3. PbS Quantum Dot Schottky Solar Cells

One recent idea to increase Schottky quantum dot solar cells’ (QDSCs) power conversion efficiency is to combine a p-type PbS quantum dot layer with an n-type metal oxide layer for the front junction [57], or to use inverted Schottky QDSCs with a low-work-function, abstaining from metal oxides [58]. Mai et al. investigated different interfacial electrolytes to fit the electrolyte chemistry to the cell performance [59]. They capped PbS quantum dots (QDs) with oleic acid [58], and passivated them afterwards with Cl-. The transparent conductive oxide (TCO) front electrode’s work function was lowered by spin-coating the TCO electrode with a few nanometers of polyethylenimine (PEI) or poly [(9,9-bis(3′-(N,N-dimethylamino)propyl)-2,7-fluorene)-alt-2,7-(9,9–dioctylfluorene)] (PFN), respectively. After adding layers of PbS quantum dots, and MoOx and Au/Ag as a back electrode, the cell was finished. For the different polymer electrolytes used to reduce the work function, the electrical characteristics of the inverted Schottky QDSC changed clearly, as visible in Figure 3. In this way, it was possible to reach an efficiency of 4.5% in an oxide-free QDSC [59].
Using ligand-exchanged PbS quantum dots, Fukuda et al. reached a more than twice-as-high photoconversion efficiency [60]. The ligand exchange means that carrier mobility in a quantum dot thin film is increased by a chemical reduction of the ligand length [61]. In this case, soaking the PbS quantum dot thin film in dissolved ethanedithiol (EDT), a typical metal ion ligand, resulted in slightly increased short circuit currents and open circuit voltages, as well as clearly enhanced fill factors [60].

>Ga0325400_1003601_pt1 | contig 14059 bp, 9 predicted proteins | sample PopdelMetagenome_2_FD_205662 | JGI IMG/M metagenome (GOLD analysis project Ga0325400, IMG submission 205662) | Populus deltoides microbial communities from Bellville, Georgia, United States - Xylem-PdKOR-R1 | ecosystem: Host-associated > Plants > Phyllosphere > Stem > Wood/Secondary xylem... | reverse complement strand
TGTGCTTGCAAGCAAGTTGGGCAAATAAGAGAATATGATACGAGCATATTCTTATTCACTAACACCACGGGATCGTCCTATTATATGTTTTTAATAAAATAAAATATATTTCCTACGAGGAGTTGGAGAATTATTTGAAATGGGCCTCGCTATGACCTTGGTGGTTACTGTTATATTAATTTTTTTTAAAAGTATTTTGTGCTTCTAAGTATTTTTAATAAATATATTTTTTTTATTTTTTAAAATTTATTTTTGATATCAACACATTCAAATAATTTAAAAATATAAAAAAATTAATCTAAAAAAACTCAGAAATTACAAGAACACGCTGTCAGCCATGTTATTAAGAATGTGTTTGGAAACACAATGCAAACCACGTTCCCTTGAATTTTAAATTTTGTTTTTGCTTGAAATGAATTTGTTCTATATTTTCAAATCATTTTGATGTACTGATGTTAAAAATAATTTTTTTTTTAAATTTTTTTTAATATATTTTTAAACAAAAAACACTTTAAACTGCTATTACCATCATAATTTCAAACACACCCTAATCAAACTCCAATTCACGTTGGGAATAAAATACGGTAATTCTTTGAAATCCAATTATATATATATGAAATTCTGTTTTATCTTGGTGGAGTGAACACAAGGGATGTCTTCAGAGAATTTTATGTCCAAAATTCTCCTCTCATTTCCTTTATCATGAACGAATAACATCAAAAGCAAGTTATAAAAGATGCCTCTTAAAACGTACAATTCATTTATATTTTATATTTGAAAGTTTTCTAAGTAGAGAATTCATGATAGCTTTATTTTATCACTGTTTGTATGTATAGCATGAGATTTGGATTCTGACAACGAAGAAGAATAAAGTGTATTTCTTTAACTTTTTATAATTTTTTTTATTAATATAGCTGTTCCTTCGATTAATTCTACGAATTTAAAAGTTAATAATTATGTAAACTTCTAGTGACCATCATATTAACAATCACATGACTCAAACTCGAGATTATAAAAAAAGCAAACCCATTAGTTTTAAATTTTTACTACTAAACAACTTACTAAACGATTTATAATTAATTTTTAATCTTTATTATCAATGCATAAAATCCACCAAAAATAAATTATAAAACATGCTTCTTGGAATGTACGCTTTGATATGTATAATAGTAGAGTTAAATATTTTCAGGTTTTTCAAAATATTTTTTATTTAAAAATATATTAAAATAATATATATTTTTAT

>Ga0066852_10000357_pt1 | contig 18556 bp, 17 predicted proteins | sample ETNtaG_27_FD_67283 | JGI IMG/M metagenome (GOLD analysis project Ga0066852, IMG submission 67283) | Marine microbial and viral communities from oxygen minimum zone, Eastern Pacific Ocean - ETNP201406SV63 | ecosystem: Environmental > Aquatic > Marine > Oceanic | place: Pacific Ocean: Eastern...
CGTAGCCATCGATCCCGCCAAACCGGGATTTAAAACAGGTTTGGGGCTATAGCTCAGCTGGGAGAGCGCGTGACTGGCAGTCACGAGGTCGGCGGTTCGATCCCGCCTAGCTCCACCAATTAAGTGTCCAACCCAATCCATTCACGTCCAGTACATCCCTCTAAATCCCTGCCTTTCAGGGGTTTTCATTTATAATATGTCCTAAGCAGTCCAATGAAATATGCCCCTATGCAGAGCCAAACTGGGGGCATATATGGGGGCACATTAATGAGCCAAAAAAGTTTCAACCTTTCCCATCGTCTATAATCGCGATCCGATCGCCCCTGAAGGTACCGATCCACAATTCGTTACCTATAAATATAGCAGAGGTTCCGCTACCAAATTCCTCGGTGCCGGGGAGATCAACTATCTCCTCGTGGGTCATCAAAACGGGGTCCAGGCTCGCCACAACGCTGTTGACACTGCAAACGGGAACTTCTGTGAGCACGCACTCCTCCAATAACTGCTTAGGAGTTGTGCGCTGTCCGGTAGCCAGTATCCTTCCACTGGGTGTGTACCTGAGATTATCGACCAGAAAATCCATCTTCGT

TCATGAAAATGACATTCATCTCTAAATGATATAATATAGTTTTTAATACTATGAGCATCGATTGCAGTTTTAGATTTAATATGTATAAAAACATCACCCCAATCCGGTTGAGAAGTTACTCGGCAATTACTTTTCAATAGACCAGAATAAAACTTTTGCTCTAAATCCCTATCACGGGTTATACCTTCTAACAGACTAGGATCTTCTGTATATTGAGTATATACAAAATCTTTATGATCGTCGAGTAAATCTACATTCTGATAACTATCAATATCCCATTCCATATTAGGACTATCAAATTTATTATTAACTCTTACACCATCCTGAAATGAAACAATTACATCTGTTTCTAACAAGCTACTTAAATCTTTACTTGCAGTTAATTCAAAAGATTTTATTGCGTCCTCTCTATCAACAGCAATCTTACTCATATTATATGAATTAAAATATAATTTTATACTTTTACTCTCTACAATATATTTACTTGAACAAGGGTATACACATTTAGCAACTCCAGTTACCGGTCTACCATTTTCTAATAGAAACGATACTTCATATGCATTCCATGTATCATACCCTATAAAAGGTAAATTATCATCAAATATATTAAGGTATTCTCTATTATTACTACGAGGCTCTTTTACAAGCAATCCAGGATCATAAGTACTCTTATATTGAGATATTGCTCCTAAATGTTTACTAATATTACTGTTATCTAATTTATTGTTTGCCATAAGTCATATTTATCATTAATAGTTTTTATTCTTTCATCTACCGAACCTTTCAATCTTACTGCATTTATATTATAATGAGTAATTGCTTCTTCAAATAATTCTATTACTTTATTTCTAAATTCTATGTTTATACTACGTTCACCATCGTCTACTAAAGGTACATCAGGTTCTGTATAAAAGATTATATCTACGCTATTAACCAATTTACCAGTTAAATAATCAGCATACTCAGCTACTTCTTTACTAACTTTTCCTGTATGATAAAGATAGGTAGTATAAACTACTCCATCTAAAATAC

Another way was suggested by Li et al. [62], who used the inorganic-organic hybrid material CH3NH3PbI3 (MAPI) for PbS nanoparticle passivation and investigated the resulting electrical properties of Schottky type solar cells built with these core-shell nanoparticles. It should be mentioned that passivation, in general, is a technology step which reduces surface-related effects and emphasizes the intrinsic bulk-electronic properties. Comparing these core-shell nanoparticles with the original PbS nanoparticles capped with oleic acid/oleylamine, as prepared before the ligand exchange (Figure 4), showed clearly improved electric properties of the corresponding Schottky type solar cell with an approximately five-times higher efficiency than without a ligand exchange. The increased open current voltage was explained by the larger barrier height of the core-shell nanoparticles, in addition to trap state passivation in the quantum dot surface by the MAPI shell, while the improved fill factor and photocurrent were attributed to an enhanced charge transport, based on the lower distance between neighboring quantum dots after the ligand exchange [62].
Similarly, Yang et al. suggested passivating PbS colloidal quantum dots by hybrid ligands prepared from combinations of oleic amine, octyl-phosphine acid and CdCl2, and found increased efficiencies in Schottky and p-n junction solar cells, which was attributed to oxidation prevention during device fabrication and shorter chain lengths in the hybrid ligands corresponding to higher hole mobility [63], as also mentioned in [61].
Speirs et al. concentrated on a chemical way to p-dope films of thiol-capped PbS quantum dot, resulting in p-n junction solar cells with an improved short circuit current and fill factor, and thus increased efficiency [64]. While the tetrabutylammonium iodide (TBAI) treatment of PbS resulted in an n-type semiconductor, EDT-capping PbS was used to prepare a p-type semiconductor, as also depicted in Figure 5. p-doping was performed by post-treatment with a sodium hydrosulfide (NaHS) solution, and resulted in an efficiency increase from 7.1% to 7.6%. Investigations of these systems without p-doping showed decreasing electron and hole mobilities with a decreasing temperature, combined with temperature-independent diffusion lengths in EDT-capped PbS and decreasing diffusion length with decreasing temperature in TBAI-capped PbS [65].
The influence of the hole mobility in such Schottky solar cells with PbS-TBAI and PbS-EDT was simulated by Hu et al., with the corresponding band diagram being depicted in Figure 5 [66]. They found a strongly increasing fill factor and short circuit current for increasing hole mobility until saturation was reached, which was explained by a support of charge carrier extraction to the external anode due to a higher mobility.